I've had no issues with her as long as we go out with other horses.. She stops like a champ on a verbal whoa and is really sensitive to leg pressure. Would I be nuts to try this???

Do you have a friend or two who would be willing to go along with you, knowing its a test situation? If so, sounds like the perfect thing to try.

Personally, our horses go in s-hacks on trail, but I have known horses I wouldn't have ridden that way if my life depended on it! So much just depends on the individual horse and the rider holding the reins.

I also know people who start their rides with bits, then take them off later as the horse settles down. This guy started off in a kimberwicke, then we were able to remove the bit totally.

There is no joy equal to that found on the back of a horse.
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post #17 of 51 Old 02-15-2013, 12:38 PM
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Agree it depends on the horse really and what form of bitless you go for
We use Dr Cook bridles with no trouble but our current horses though forward going arent at all spooky and know the meaning of whoa
We did have a very forward going OTTB that had no brakes whatsoever in any bit but was easily stopped in an English hackamore for general riding and a German Hackamore when he was jumped and you needed a bit more finesse.
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post #18 of 51 Old 02-15-2013, 05:58 PM
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I ride my mare (4YO TB) on the trail in a rope indian hackamore. Mild, she likes it okay. Hoping to get a little-S soon.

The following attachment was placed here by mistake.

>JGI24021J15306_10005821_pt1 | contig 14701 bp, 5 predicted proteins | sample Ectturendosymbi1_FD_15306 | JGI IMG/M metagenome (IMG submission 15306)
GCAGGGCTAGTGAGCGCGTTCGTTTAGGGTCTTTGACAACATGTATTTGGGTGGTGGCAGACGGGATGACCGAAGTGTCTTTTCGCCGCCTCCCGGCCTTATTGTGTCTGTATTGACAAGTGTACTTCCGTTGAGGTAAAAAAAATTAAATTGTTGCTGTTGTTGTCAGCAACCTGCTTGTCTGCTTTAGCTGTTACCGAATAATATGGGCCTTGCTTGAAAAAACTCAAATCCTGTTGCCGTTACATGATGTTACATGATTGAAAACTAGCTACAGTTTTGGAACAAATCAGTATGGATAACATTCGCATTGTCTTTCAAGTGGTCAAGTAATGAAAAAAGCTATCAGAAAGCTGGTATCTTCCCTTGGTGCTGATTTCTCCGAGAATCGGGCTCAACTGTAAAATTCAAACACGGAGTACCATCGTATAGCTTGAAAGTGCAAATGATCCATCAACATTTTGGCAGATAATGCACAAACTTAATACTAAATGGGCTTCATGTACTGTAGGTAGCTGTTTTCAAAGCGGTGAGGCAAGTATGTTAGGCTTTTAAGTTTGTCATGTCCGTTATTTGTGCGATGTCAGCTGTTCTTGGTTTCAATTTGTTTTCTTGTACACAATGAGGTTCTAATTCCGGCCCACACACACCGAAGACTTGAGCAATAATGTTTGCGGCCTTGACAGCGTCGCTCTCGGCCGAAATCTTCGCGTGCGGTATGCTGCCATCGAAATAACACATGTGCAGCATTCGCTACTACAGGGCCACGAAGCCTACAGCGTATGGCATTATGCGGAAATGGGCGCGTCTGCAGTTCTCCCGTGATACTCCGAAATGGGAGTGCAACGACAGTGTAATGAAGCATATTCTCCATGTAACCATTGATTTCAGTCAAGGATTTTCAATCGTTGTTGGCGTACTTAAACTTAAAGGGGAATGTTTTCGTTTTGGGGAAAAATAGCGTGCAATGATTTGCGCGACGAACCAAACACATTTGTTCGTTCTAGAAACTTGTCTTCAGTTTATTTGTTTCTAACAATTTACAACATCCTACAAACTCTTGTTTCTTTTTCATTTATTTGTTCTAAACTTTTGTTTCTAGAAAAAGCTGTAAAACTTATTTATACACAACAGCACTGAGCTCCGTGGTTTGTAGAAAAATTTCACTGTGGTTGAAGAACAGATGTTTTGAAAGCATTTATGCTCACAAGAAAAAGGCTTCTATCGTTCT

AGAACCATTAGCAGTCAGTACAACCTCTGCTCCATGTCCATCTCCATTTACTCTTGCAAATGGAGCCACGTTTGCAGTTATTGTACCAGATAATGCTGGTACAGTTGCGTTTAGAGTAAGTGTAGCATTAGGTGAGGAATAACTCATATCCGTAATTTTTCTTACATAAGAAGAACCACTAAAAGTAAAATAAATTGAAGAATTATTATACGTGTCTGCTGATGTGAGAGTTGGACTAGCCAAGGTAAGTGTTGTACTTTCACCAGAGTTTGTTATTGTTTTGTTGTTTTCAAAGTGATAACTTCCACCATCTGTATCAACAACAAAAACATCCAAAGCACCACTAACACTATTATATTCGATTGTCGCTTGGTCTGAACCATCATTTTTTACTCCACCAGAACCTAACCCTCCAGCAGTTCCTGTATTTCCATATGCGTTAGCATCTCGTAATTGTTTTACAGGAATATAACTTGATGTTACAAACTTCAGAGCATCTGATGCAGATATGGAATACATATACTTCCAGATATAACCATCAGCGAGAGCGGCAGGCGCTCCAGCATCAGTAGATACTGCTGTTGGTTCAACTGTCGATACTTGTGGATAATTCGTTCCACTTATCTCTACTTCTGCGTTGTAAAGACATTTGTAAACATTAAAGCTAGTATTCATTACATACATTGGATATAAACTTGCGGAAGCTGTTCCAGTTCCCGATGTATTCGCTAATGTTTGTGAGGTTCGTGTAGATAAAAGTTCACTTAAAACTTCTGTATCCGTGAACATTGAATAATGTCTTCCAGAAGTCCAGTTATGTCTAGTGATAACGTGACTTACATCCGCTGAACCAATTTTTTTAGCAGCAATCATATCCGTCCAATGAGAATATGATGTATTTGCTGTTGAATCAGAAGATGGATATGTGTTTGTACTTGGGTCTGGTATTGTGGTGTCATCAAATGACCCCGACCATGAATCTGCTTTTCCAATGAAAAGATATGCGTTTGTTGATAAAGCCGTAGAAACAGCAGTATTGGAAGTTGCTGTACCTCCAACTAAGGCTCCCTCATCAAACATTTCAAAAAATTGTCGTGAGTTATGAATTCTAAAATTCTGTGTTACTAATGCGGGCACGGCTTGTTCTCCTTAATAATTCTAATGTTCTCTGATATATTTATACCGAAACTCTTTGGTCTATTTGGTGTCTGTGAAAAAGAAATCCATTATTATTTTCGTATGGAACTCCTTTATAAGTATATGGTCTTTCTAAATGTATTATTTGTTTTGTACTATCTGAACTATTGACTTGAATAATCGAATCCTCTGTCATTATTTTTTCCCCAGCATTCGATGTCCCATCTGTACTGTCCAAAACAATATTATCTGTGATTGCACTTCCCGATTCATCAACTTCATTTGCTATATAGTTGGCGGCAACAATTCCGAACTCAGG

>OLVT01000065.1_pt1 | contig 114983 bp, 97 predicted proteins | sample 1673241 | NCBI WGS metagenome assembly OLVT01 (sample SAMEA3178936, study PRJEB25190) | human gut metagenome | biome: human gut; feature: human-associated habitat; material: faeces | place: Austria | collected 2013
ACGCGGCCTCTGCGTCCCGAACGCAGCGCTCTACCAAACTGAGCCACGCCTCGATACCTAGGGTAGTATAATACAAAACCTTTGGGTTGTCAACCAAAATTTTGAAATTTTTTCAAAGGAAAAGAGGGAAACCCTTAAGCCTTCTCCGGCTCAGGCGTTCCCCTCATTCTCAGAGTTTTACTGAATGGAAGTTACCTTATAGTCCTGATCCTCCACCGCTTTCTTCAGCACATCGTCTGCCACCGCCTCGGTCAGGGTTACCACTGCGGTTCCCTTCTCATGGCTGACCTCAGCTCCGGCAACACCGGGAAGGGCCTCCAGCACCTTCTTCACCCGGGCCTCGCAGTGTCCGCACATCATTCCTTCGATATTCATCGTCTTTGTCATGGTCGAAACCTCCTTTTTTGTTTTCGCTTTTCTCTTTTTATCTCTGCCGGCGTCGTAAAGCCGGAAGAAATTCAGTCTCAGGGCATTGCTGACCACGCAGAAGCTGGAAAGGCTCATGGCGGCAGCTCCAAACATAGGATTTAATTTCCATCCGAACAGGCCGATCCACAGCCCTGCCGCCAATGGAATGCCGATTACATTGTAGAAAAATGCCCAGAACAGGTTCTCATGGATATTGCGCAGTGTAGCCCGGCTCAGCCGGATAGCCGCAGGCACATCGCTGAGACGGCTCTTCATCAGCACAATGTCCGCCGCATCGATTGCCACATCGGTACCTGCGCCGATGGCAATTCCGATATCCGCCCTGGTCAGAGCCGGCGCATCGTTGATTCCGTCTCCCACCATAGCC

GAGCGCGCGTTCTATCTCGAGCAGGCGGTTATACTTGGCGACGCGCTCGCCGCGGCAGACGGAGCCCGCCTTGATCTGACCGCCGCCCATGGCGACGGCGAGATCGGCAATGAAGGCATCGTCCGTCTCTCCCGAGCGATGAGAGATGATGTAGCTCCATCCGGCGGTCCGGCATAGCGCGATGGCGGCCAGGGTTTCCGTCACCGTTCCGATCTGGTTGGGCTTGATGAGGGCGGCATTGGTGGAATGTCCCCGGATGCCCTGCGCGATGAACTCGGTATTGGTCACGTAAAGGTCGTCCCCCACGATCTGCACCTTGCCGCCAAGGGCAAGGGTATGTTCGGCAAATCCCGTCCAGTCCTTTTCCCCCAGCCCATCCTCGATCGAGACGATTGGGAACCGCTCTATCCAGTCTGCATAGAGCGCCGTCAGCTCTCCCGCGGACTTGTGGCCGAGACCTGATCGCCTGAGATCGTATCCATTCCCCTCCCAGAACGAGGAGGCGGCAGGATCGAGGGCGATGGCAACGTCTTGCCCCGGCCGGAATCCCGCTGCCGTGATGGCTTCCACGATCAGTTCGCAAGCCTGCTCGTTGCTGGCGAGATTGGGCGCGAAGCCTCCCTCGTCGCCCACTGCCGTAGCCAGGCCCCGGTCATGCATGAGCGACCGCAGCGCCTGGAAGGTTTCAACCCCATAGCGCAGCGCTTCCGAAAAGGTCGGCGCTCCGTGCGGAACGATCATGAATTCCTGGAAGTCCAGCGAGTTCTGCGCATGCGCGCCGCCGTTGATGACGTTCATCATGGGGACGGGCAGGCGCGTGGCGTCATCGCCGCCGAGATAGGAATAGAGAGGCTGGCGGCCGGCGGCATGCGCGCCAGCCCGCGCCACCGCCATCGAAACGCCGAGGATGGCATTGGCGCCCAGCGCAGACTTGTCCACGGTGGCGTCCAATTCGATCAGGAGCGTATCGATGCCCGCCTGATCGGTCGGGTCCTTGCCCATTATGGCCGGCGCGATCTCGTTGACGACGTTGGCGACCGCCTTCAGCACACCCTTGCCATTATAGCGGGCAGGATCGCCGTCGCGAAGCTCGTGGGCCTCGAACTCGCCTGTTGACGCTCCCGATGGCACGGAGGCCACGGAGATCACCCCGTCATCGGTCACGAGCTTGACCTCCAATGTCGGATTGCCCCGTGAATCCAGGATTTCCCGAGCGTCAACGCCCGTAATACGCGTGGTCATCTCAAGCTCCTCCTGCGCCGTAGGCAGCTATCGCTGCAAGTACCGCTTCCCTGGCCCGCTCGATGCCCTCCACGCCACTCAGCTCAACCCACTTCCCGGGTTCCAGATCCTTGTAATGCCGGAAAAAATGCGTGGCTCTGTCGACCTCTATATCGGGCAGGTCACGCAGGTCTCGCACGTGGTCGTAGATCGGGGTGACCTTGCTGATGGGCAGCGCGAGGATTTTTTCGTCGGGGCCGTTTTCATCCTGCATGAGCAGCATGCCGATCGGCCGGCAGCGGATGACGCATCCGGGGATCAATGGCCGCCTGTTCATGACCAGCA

She had a MAJOR freak out on the trail a couple weeks ago. I mean MAJOR. Out of her mind, shaking, afraid for her life. (Stupid ^$%@#*& cows!)

And even with just that little piece of rope across her nose, I was able to keep her from killing us.

Point being, if a horse isn't going to listen to you, it doesn't matter what is on their face or in their mouth. They will ignore you if they want. Lucky for me, my honest little mare was listening to me. (Though the ride still didn't end well; I made the mistake of getting off. She doesn't listen as well on the ground! )

If your horse goes well bitless, try it on the trail. If they do better in a bit, use that. What matters is that the horse is paying attention to you.


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Last edited by Sunny; 02-15-2013 at 06:02 PM.
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post #19 of 51 Old 02-15-2013, 10:07 PM
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I've had good success using mechanical hackamores on my horses for trail riding. The ones I use are short shanked with a fleece covered leather nose band and leather curb strap (not the chain one it comes with). That style has good stopping power should you ever need it but not the face breaking action of those hackamores with the long shanks and narrow nosebands. I ride with a long or loose rein, I use a give and take action for direction (rather than steady pressure) and the horses go very happily in them.

There's a style I've been considering as I've got one mare that is particularly responsive (this one is also more comfortable without a bit as she has a low palate). It's designed by a lady in Australia and it's a direct pull type. I believe it's called a "Lightrider" bridle - she has a website and you can order there. You might want to check that out.
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post #20 of 51 Old 02-16-2013, 08:13 AM
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For our ongoing trip, boyfriend and I both ride in a rope 'hackamore' - a rope halter with chin loops for a mecate rein. His horse : headstrong and stubborn but unflappable. Mine : inexperienced and can be spooky, tendency to see monsters. We worked on the ground and in the corral first, but not a huge amount.
Around 1000km so far, and no probs. I say go for it.